These megaprojects are therefore high-risk endeavors.
But they can also play a catalytic role in stimulating economic growth, creating jobs, and improving the prosperity of all citizens, including the most vulnerable.
A benevolent government should aim to deliver as many positive transformational benefits as possible from these megaprojects, both in the short run and in the long term. For all these reasons, policy makers must select very carefully the criteria that define their success.
There are two ways to approach the issue. The first one postulates that a project must be considered a success if it is delivered within budget, on time, and in accordance with the required specifications. This is the narrow quantitative approach. It implies a general consensus among stakeholders, encourages depoliticization, and tends to approach problems through the prism of organizational optimization that can be solved logically by a single decision-maker.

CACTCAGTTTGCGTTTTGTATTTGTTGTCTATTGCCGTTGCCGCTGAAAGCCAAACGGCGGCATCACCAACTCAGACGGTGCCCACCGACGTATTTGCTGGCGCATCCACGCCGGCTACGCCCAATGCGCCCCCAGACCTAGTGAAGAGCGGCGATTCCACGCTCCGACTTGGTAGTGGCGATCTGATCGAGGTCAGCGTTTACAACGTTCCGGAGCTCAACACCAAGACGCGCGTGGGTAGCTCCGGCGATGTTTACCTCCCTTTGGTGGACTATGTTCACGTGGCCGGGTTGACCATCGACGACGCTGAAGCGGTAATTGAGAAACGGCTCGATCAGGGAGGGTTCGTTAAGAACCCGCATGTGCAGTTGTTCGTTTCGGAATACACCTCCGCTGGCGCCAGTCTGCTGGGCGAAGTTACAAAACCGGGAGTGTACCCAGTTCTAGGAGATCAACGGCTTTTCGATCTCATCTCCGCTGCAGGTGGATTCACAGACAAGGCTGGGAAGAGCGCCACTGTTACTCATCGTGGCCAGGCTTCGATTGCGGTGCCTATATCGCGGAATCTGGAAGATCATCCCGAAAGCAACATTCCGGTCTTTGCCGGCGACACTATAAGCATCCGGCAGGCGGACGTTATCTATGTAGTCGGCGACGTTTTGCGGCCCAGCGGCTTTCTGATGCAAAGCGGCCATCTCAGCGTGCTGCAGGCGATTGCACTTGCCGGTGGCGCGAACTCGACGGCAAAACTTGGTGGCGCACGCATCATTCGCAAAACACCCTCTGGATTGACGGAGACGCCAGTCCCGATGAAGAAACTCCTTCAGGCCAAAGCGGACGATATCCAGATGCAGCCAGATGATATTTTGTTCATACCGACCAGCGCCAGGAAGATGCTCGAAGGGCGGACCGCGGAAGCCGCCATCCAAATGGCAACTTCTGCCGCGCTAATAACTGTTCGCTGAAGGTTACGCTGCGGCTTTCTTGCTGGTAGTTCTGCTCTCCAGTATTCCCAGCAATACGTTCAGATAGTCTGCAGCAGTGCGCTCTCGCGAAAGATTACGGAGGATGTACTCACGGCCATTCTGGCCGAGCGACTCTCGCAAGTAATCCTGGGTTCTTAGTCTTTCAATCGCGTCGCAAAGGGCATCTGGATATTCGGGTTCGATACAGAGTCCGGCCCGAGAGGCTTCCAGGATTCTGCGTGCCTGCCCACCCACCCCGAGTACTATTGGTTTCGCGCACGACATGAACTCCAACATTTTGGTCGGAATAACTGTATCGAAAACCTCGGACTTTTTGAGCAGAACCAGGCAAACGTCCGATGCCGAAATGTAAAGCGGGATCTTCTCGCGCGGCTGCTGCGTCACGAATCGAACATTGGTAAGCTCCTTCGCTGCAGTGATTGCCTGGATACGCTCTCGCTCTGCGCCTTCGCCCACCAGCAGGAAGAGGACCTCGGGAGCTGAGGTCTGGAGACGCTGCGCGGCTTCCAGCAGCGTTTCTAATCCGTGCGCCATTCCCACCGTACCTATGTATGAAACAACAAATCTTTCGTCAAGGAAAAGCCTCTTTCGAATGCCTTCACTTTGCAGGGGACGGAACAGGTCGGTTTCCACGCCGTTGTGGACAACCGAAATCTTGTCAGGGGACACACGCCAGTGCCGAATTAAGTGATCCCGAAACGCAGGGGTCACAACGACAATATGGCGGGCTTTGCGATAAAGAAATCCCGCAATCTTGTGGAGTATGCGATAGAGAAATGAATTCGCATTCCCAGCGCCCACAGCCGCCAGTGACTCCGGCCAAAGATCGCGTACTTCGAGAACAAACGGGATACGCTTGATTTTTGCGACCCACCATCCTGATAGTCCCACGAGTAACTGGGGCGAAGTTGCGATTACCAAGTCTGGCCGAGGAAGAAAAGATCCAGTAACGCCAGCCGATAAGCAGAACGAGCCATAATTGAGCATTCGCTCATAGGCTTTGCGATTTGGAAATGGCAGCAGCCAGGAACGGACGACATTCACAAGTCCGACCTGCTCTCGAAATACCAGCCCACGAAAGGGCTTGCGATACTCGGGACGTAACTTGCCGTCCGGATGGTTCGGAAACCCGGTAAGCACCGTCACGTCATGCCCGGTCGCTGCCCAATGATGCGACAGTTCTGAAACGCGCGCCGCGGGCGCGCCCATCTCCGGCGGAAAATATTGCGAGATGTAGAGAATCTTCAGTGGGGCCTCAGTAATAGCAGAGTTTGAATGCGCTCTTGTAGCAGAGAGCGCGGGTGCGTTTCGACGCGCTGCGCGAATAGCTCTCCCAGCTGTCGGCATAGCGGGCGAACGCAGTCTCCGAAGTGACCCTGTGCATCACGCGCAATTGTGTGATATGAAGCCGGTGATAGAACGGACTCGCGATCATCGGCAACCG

The second approach is more holistic. It defines success using a broader set of criteria, including efficiency, effectiveness, equity, and relevance with government reform programs in terms of economic, social, environmental, and territorial outcomes. This approach fosters transparency in the decision-making process all along the project cycle. It links policy, planning and appraisal criteria to project delivery, and differentiates between output and outcome. It is more complex, but also more thorough.
A recent paper written by Juan Alberti of the Inter-American Bank entitled “Planning and Appraisal Recommendations for Megaproject Success” weights the pros and cons of both approaches. The paper argues that the way in which the success of a megaproject is measured leads to different recommendations for the planning and appraisal stages of the project cycle. The definition of success can either help to frame problems or hinder their framing.